When McWhorter engages a subject, he does so with relentless logic. I would bet that as a professor, he was known as one whom students couldn’t “BS.” In Winning the Race, his tenth book, McWhorter tackles a number of contentious issues revolving around the failure of many black Americans to advance and prosper despite ever-improving conditions in America. “It’s not that there is ‘something wrong with black people,’ but rather that there is something wrong with what black people learned from a new breed of white people in the 1960s,” he writes. That something is an attitude McWhorter calls “therapeutic alienation” – a preference for anger and scapegoating as opposed to the work needed for success.

UNC out of bounds with cartoon flap

It seems as though every time you turn around there is a situation at UNC-Chapel Hill involving the First Amendment. This week’s topic – a controversial cartoon printed by The Daily Tar Heel that depicted the Prophet Mohammad — led to an uproar. University officials and the UNC-Chapel Hill Muslim Student Association said that the paper was “insensitive” to publish the cartoon.

The cartoon showed Mohammad between a window through which Danish flags could be seen and another window depicting a terrorist attack, and saying “They may get me from my bad side … but they show me from my worst.” The author meant to make the point that Islam has the bad features of intolerance and violence. The Muslim Student Association stated that the cartoon offended members of the Muslim community on campus. UNC-Chapel Hill Vice Chancellor for Student Affairs Margaret Jablonski said the cartoon was “hurtful” and Chancellor James Moeser said the paper should apologize.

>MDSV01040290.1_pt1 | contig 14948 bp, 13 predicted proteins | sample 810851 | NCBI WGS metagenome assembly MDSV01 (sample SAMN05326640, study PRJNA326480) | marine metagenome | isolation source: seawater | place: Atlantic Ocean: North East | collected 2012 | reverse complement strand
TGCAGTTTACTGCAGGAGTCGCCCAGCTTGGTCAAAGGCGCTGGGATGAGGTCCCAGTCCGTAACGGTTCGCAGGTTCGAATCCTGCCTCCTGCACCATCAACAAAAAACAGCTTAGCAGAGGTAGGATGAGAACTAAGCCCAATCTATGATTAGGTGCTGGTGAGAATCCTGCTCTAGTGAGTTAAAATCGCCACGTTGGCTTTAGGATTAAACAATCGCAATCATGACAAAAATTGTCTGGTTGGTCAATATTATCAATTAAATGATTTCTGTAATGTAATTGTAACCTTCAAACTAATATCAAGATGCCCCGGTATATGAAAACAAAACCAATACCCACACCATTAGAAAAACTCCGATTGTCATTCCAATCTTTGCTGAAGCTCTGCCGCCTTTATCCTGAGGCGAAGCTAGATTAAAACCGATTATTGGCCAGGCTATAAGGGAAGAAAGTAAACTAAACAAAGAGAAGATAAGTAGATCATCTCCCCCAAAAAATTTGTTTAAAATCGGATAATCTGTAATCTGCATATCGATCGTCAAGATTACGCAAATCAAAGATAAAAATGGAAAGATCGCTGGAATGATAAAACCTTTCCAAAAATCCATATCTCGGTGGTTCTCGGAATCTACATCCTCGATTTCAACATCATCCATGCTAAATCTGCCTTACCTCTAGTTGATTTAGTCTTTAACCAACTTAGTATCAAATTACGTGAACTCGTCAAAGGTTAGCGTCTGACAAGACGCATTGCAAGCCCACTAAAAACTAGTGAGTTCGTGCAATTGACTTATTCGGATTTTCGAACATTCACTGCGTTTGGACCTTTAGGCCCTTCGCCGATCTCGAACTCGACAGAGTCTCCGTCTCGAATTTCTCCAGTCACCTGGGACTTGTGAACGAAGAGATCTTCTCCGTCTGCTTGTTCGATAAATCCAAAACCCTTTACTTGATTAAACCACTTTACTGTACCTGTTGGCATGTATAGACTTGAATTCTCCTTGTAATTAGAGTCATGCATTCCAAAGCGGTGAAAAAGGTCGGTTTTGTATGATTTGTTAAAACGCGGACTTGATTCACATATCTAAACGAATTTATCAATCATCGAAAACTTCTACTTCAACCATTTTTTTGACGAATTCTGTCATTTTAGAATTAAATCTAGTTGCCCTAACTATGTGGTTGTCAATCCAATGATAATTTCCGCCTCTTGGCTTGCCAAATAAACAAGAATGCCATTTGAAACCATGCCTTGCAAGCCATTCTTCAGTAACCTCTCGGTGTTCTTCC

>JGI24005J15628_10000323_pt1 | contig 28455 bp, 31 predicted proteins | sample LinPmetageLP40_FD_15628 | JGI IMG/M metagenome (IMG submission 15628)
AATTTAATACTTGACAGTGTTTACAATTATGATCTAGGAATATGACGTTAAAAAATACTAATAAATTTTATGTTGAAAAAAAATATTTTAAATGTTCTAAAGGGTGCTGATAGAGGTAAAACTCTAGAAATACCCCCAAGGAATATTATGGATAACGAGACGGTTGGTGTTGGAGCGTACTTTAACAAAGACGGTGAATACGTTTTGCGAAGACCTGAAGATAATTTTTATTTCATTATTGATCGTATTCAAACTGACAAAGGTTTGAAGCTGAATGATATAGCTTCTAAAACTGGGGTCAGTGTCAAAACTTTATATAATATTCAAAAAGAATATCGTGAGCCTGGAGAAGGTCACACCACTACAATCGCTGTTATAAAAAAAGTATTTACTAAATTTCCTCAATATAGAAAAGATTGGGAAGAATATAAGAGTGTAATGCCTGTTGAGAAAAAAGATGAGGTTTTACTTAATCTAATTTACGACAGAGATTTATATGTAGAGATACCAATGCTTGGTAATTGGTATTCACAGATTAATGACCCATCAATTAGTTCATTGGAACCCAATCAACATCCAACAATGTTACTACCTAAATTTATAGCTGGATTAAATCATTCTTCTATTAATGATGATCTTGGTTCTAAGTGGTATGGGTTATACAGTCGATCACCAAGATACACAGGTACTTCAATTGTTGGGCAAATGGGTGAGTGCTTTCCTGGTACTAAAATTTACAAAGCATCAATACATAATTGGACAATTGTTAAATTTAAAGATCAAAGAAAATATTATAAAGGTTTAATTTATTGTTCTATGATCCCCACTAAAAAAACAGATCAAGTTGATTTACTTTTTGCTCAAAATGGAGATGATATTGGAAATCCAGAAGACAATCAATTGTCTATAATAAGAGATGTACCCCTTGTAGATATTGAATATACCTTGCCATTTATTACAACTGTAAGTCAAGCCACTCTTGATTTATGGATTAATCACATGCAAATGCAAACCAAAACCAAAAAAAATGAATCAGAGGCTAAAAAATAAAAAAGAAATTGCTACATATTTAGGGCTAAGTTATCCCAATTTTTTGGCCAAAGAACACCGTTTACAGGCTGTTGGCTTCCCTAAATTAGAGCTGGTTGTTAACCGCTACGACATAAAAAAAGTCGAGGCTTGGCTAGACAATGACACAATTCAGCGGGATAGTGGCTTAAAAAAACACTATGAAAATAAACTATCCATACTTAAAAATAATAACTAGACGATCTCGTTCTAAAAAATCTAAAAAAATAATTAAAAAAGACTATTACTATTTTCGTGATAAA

Has the DTH really done something bad here?

Controversy surrounds DTH cartoon

CHAPEL HILL – For the second time this school year, The Daily Tar Heel, UNC-Chapel Hill’s student newspaper, is in the middle of a firestorm over content in its publication. This time the criticism comes from UNC-Chapel Hill administrators.

On Thursday, the student newspaper published a controversial cartoon of Muhammad – the founder of the Islam – showing him in between two windows. In the first window – one showing Danish flags – Muhammad is quoted as saying “They may get me from my bad side.” The second window – which shows a scene following a terrorist incident – he says “… but they show me from my worst.” Philip McFee, an UNC-Chapel Hill student, drew the cartoon.

Gasper out at Halifax CC

WELDON — Halifax Community College President Ted Gasper was fired Friday following allegations of impropriety including using college resources on political efforts, especially those of former U.S. Rep. Frank Ballance of North Carolina.

Gasper had been placed on administrative leave since September while an investigative committee looked into the political allegations as well as other allegations that dealt with the way he ran the college. His personal secretary, Faye Pepper, was also placed on leave while the investigation was ongoing.

UNC Should Pay Closer Attention to the First Amendment

U.S. Supreme Court Justice Robert Jackson wrote in the landmark case of West Virginia State Board of Education v. Barnette (1943) that “if there is any fixed star in our constitutional constellation, it is that no official, high or petty, can prescribe what shall be orthodox in politics, nationalism, religion, or other matters of opinion or force citizens to confess by word or act their faith therein. If there are any circumstances which permit an exception, they do not now occur to us.” His words were a ringing affirmation of the freedoms of conscience and expression that are central to American liberty.

Unfortunately, however, the notion that the government may not dictate what people may express or believe about controversial subjects has remained hotly contested. Those in power inevitably find it convenient to restrict expression or even dictate matters of conscience in order to ensure a more “just,” “fair,” or “orderly” society or organization.

Today, rules and regulations that restrict expression or dictate matters of conscience are often found at college or university campuses—including at the 16 schools that comprise the University of North Carolina System. As public institutions—agencies of the State of North Carolina—the universities in the UNC System are legally bound to uphold the First Amendment rights of their students and faculty. Unfortunately, they are failing miserably.